Students Attend Local Climate Change Summit

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Students Attend Local Climate Change Summit

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Recently, five Williston students traveled to the Western Massachusetts Youth Climate Summit to learn about one of our era’s most important issues: global climate change.

A joint effort by Mass Audubon and the Hitchcock Center for the Environment, the Summit has run for the last three years and draws together local high schools to grapple with the environmental crisis. Students participated in various workshops and worked up to writing an environmental action plan for their own school on the second day.

On day one, November 15, the Summit was at the Hitchcock Center in Amherst and on the second day, December 13, it was at Arcadia Wildlife Sanctuary in Easthampton. Both trips were lead by science teacher Jane Lucia.

Two students, freshmen Diana Yasseen and Sasha Kracauer, attended both days of the Summit.

Diana felt like the conference showed her the importance of making even the little changes.

“Little things can make a difference,” she said. “Even it doesn’t see like it makes a big [one], it still makes a difference,” she said.

Sasha nodded in agreement, “The whole point of it was to force us to take action finally.”

The conference stressed the importance of making tangible and realistic changes in our lives, and the keystone activity of the Summit was for each group to create a realistic and achievable plan for making climate-friendly changes at our schools.

One school, Frontier Regional, from South Deerfield, Mass., presented some of the changes their school had made since the 2018 Summit.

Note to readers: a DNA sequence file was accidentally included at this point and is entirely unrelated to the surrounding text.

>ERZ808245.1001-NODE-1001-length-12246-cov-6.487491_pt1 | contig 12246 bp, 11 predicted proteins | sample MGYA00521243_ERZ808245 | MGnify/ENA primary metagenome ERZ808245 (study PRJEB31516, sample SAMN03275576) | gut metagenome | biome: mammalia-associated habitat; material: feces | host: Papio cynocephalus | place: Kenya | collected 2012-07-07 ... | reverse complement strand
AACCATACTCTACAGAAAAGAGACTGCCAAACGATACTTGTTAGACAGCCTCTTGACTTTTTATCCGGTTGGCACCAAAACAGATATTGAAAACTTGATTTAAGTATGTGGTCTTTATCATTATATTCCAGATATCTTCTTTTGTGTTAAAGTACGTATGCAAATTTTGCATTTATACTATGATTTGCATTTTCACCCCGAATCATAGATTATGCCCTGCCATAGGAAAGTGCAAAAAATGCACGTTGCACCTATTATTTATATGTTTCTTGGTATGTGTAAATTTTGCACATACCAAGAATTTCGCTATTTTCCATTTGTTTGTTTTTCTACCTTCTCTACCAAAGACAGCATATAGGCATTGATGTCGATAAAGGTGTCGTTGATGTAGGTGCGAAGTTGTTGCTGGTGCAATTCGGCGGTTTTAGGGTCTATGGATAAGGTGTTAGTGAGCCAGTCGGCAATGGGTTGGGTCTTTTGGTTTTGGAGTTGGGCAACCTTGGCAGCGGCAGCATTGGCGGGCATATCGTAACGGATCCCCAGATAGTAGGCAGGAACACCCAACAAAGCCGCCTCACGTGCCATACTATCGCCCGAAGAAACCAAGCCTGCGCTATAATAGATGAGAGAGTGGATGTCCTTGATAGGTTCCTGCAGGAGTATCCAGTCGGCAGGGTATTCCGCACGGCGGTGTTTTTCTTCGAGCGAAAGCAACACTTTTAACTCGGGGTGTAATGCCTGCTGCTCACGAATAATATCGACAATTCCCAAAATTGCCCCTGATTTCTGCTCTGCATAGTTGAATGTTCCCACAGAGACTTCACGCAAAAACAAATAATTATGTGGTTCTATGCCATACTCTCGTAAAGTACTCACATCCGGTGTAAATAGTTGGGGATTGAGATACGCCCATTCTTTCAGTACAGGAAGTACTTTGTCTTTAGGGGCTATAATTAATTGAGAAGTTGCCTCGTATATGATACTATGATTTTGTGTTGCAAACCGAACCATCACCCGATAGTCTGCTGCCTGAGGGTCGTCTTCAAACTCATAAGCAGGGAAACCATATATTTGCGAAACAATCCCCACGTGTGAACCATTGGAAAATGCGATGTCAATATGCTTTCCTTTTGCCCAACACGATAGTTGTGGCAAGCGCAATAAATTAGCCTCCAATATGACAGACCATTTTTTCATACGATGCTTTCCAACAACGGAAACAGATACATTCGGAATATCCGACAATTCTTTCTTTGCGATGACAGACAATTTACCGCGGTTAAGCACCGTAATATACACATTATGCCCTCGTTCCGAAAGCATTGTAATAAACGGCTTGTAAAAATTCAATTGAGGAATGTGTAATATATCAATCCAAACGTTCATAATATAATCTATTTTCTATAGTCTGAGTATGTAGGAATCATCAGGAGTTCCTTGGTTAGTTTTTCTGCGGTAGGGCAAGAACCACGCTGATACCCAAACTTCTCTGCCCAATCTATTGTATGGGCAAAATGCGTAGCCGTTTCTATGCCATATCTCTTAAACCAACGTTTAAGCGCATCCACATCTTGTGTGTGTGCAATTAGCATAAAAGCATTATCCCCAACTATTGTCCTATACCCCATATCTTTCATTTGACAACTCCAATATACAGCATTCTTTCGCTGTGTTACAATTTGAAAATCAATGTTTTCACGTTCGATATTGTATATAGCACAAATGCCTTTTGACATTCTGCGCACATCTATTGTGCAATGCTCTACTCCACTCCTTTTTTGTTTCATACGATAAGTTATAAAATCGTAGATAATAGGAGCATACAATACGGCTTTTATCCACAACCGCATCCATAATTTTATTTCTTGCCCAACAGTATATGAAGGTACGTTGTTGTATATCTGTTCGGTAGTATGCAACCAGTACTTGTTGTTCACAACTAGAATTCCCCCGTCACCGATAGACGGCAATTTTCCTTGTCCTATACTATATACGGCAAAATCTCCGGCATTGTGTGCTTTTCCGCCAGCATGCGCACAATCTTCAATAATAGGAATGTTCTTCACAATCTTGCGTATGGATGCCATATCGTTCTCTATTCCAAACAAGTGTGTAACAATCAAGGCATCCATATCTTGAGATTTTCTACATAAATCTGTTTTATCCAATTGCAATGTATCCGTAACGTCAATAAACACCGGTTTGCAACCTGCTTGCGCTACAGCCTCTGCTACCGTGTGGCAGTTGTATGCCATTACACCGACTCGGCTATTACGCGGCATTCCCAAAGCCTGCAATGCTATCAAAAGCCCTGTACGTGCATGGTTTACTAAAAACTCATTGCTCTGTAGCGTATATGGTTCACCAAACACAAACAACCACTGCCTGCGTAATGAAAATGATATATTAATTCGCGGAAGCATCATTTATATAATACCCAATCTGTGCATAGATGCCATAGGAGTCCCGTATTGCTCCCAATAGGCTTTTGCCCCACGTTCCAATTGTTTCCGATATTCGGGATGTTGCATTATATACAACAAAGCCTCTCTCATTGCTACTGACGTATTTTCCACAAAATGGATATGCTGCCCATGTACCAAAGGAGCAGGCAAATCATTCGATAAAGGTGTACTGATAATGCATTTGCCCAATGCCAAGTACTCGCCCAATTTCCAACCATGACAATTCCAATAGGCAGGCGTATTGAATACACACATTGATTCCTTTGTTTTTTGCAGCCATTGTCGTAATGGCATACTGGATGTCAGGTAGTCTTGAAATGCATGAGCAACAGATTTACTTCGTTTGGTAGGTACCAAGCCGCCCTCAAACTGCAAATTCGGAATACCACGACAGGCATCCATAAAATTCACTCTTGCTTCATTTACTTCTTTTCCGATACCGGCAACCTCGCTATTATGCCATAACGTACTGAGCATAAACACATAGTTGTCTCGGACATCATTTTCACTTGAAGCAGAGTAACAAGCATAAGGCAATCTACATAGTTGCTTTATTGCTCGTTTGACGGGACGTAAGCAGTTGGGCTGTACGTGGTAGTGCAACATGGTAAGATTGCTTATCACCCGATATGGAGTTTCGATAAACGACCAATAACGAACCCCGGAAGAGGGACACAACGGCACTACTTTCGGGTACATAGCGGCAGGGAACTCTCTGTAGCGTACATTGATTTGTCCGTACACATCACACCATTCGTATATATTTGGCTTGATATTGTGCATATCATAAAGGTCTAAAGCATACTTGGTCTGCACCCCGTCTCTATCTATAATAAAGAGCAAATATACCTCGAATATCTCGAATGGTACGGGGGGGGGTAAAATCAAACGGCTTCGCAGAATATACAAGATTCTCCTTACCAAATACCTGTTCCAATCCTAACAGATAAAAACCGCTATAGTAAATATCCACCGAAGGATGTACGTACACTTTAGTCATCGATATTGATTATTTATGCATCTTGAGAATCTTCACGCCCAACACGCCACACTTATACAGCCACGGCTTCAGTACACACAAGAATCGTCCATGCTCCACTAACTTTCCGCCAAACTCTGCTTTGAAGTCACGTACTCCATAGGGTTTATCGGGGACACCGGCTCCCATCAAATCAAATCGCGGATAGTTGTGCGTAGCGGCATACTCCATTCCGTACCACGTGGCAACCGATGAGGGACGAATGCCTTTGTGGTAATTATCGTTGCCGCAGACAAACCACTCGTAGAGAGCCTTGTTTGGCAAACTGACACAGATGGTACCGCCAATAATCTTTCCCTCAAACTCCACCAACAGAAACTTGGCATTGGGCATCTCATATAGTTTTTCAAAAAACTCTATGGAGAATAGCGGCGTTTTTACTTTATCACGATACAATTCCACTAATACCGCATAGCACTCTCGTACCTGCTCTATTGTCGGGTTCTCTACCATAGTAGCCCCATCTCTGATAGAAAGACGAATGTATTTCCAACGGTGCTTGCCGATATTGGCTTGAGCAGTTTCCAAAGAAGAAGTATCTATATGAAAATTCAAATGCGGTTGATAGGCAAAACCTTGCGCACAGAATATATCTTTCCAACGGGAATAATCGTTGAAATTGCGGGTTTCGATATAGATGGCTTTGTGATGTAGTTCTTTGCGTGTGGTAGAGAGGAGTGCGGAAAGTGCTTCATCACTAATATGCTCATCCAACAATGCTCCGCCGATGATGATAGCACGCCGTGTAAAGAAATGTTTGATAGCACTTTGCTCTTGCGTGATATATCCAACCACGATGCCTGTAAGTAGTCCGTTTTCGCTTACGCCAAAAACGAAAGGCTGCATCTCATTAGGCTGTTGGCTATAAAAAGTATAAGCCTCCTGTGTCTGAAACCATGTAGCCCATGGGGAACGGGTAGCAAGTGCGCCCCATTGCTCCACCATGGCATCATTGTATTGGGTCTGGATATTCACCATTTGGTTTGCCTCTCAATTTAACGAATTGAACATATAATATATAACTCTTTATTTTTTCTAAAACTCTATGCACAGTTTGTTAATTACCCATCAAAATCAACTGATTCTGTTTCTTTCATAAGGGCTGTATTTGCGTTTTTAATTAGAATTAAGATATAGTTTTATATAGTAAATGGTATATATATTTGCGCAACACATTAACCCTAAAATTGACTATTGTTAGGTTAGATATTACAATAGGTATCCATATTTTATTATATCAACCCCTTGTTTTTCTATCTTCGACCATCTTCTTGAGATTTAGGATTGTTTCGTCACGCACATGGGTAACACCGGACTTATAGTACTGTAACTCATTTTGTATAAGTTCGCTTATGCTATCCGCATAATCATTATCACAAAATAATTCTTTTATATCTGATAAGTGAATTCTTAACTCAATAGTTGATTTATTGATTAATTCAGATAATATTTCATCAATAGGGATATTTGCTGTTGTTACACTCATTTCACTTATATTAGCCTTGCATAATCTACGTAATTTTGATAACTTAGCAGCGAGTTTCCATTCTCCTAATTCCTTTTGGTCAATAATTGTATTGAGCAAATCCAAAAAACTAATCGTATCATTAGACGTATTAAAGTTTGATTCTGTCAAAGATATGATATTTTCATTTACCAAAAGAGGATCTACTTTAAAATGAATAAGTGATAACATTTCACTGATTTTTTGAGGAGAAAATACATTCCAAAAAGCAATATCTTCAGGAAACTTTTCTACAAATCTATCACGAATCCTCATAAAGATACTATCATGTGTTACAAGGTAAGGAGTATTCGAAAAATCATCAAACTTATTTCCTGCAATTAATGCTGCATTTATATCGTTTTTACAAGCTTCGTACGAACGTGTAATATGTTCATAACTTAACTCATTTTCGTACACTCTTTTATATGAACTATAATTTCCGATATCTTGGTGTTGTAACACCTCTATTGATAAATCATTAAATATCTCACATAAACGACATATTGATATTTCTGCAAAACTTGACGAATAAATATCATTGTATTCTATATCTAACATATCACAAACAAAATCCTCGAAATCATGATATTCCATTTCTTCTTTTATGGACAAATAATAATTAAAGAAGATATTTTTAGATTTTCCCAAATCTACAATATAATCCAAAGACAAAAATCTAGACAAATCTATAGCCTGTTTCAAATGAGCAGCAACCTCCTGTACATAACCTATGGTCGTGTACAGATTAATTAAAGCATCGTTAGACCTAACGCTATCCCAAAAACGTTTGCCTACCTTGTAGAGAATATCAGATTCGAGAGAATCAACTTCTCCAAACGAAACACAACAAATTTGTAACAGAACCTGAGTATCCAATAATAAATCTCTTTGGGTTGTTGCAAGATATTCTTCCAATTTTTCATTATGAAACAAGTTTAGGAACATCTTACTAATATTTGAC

The school’s environmental club has gotten aerators attached to the faucets that greatly reduced the amount of gallons wasted. Additionally, the school is fighting to install motion sensors so that the lights in any given room at the school only turn on when someone is using the space. The talked about the importance of having a concrete plan and being prepared to get detailed when presenting plans to school leaders.

Williston drafted its own plan, elements of which are still in the works. The conference attendees plan to start small and work up; many of the groups ideas from the conference will be posed in coming months

“The information piece is really important, but making the action plan is really the pinnacle of the conference,” said Lucia. “And exposure to people in the local area who are experts, who are working on this, from the farm side, from the political side, from the educational side, [meant it was] really well collaborated.”

The Climate Summit is just one of thousands of small scale efforts nationwide to contribute to the fight against global climate change. Student activists like Greta Thunburg, Isra Hirsi, and Xiye Bastida have been making headlines, and in September, millions took to the streets in cities the world over to raise awareness and rally for change before the United Nations Climate Action Summit in New York City.

Their concerns are the rapid changes humans are causing in our environment.

According to NASA,  global average temperatures have risen 1.9 Fahrenheit since 1880 and 18 of the 19 warmest years on record have occurred since 2001. This warming is in large part due to a massive increase in atmospheric carbon dioxide levels caused by human industrialization.

Despite the gravity of the situation, the conference left many, including Sasha, feeling inspired.

“After the first day, I knew [more] about climate change, but I still felt hopeless,” admitted Sasha, “But after the second day I felt we could actually take action.”